Archibald has always been about people, about the shoemakers as much as the shoes. And we know that 2020 was not a usual year. And whilst we all faced precarity in one way or another, some people responded to it differently to others. Within our community of shoemakers, whilst many faced hardship, only one violated our trust, in their search for a solution. We do not say that lightly. Their violation of trust was a violation of the law. But we have to also accept that we were rather naive. We trusted our shoemakers, all of our artisans, and whilst this shoemaker and these shoes are proving to be the anomaly, the reality is, we should have adapted to the changing situations. We should have kept a closer eye on the manufacturing, during that time. We will be discussing the issue with our craftsman and deciding on how best to proceed. We will also be following up with you all individually if we have identified you as having one of these products in your possession. With the lockdowns and travel restrictions, we are not able to address this quite as quickly as we would like. We ask for your patience as we continue forward. We want to work with you and find a solution to this together. We are currently going through all the other product categories. So far everything is fine and consistent with our brand and production ethos, but we will obviously keep everyone informed if we discover additional changes have been made.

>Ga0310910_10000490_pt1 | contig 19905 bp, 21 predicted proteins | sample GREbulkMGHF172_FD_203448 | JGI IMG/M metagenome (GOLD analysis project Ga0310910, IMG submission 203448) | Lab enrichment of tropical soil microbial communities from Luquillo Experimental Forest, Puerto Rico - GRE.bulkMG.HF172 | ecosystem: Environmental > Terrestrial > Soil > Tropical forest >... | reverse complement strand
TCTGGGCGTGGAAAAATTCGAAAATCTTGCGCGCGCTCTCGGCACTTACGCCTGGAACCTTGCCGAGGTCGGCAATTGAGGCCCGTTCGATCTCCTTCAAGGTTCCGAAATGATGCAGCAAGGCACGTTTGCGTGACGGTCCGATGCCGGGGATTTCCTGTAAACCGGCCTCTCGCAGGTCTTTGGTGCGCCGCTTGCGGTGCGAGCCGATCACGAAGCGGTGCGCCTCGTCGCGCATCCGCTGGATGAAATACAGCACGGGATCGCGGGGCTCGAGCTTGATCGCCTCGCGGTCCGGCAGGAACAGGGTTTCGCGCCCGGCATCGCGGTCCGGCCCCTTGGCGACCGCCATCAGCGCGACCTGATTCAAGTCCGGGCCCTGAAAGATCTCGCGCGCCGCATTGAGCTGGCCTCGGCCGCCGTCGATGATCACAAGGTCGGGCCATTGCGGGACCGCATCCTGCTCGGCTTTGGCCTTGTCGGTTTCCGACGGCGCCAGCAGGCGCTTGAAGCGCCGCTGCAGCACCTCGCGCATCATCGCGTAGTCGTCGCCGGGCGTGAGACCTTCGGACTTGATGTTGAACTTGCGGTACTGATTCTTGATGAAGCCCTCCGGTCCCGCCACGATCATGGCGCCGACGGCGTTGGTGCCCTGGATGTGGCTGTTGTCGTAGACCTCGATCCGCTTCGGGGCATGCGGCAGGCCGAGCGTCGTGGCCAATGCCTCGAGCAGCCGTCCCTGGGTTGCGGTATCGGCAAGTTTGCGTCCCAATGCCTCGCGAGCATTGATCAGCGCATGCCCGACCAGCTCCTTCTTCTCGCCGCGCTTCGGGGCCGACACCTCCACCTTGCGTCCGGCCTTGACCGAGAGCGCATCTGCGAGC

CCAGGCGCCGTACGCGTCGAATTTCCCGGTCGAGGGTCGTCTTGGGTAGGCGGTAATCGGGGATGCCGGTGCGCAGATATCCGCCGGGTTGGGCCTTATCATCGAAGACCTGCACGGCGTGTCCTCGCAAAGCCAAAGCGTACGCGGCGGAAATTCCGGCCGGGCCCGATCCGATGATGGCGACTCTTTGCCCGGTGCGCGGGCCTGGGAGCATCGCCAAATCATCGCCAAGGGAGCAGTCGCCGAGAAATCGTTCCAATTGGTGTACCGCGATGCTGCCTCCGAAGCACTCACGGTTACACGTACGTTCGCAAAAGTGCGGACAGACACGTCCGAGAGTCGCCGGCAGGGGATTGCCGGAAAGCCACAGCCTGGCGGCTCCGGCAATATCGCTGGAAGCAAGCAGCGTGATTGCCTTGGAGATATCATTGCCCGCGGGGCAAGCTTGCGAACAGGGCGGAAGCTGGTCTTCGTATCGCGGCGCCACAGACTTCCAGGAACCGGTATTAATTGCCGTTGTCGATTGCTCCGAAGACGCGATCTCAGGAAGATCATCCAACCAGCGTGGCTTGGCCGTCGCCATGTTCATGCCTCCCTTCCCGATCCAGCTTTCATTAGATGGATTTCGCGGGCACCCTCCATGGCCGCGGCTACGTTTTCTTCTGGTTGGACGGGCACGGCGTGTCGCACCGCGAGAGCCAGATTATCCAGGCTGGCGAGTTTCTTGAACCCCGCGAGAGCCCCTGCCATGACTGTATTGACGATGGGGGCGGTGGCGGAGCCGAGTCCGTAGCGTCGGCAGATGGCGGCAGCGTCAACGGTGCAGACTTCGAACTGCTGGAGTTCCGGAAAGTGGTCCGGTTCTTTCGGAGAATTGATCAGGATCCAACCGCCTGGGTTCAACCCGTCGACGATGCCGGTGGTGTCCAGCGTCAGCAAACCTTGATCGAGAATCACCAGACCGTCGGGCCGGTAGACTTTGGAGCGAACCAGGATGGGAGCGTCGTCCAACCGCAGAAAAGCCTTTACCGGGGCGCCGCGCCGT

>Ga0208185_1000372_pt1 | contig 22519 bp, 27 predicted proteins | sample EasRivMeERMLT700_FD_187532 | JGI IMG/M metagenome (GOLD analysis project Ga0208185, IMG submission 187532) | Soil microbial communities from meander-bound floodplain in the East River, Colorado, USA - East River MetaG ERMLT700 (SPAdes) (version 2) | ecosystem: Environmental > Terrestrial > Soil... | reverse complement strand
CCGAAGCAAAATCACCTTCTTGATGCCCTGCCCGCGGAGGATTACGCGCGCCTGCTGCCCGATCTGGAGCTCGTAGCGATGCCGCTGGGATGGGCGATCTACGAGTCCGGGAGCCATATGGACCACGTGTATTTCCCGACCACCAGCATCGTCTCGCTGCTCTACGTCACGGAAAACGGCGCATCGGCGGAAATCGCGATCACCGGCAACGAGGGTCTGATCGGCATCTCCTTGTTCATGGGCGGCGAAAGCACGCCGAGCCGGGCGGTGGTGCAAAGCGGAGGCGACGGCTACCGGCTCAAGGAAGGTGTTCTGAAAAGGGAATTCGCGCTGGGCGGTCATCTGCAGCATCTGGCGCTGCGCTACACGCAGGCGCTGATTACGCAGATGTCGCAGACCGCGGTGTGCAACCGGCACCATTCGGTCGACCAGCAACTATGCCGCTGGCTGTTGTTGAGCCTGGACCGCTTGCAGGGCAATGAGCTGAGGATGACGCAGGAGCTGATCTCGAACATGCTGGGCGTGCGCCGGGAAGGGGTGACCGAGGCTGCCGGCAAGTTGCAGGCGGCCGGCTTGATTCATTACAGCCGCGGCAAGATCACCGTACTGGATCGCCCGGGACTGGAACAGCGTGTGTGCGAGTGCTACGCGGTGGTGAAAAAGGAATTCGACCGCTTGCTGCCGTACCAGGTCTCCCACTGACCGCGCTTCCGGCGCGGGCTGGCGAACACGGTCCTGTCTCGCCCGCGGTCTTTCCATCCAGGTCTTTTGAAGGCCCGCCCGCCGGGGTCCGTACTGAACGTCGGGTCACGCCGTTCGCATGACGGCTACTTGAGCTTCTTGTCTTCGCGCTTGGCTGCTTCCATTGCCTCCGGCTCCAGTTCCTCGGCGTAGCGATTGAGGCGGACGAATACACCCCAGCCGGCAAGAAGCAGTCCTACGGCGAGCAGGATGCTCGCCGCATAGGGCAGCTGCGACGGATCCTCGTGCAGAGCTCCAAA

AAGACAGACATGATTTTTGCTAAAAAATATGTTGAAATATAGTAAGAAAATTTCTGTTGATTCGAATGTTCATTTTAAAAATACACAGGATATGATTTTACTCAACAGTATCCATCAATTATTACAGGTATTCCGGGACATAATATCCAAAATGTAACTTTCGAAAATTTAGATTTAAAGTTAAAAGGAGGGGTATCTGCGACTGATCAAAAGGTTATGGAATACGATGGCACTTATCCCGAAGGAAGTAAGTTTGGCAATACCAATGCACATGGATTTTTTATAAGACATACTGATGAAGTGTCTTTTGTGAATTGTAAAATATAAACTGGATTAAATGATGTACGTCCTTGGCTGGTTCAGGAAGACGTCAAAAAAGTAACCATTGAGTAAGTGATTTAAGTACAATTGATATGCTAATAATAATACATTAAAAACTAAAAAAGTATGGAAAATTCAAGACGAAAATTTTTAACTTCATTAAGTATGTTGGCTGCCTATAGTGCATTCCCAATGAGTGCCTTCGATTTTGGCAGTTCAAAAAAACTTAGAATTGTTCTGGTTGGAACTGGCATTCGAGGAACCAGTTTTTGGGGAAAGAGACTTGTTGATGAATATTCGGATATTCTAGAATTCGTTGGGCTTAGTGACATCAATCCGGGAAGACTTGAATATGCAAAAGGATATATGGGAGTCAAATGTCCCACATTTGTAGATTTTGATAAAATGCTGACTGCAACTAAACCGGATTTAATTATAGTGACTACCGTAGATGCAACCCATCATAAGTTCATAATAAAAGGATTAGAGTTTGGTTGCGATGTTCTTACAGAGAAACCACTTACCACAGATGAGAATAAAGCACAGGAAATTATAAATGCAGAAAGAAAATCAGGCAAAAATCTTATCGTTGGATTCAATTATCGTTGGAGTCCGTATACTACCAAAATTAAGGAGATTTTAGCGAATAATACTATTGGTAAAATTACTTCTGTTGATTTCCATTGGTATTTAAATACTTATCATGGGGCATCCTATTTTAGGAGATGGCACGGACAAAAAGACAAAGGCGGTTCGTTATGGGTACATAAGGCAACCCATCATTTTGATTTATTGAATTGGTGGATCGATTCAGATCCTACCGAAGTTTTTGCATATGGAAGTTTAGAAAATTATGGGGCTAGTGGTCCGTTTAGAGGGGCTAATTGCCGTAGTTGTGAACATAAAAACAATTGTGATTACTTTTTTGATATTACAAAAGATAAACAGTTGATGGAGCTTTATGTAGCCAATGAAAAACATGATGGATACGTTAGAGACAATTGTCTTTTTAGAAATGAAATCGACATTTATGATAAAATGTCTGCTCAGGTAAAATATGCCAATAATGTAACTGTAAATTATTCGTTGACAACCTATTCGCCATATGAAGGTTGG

This is not the final thing we have to say on this. It’s actually closer to the first. With regards to the shoemaker in question, how we proceed has to be guided by our values. We believe in transparency, in masterful craftsmanship, and we care about our community. About the people who purchase, and those who produce, the Archibald London brand. We all make errors in judgment and it is easy to condemn. But in an era of global collapse, as people fought to stay afloat, and to stay alive, many will have felt a need to compromise. It would be easy to point the finger and cut ties with the supplier. We live in an age of cancel culture. But at Archibald, we seek a considerate one. We cannot just champion human excellence; we must show compassion for human error. In short, we cannot recognise humanity only as long as it serves us. Now to forgive is not to forget, nor to downplay this substantial misstep. But we cannot reduce people to their utility. We remain a community of people and people make mistakes. We intend to treat this as a learning opportunity and we hope to earn back your trust, as we explore how to make amends, and bring a new level of oversight into a new Archibald era.
We hope to bring you with us.
The Team at Archibald
Amazing. I wonder how many igents are prancing around in cemented soles.
wonder how many they produced unawares of what was inside?if the igents looked at the price of the shoes despite being made with low labour costs they should have known.
I like the fact that when the point that the shoes were cemented and not hand lasted and the OP brought it up to the company, they were surprised and got right on finding out how this could happen.
Really, so they farm this out to middlemen anyway despite them claiming to cut out the middlemen?
The shoes were cemented in a way that imitates Veldtschoen construction: a non functional stitched rand on top of an out turned upper with the canvass lining glued to a cheap outsole.wonder how many they produced unawares of what was inside?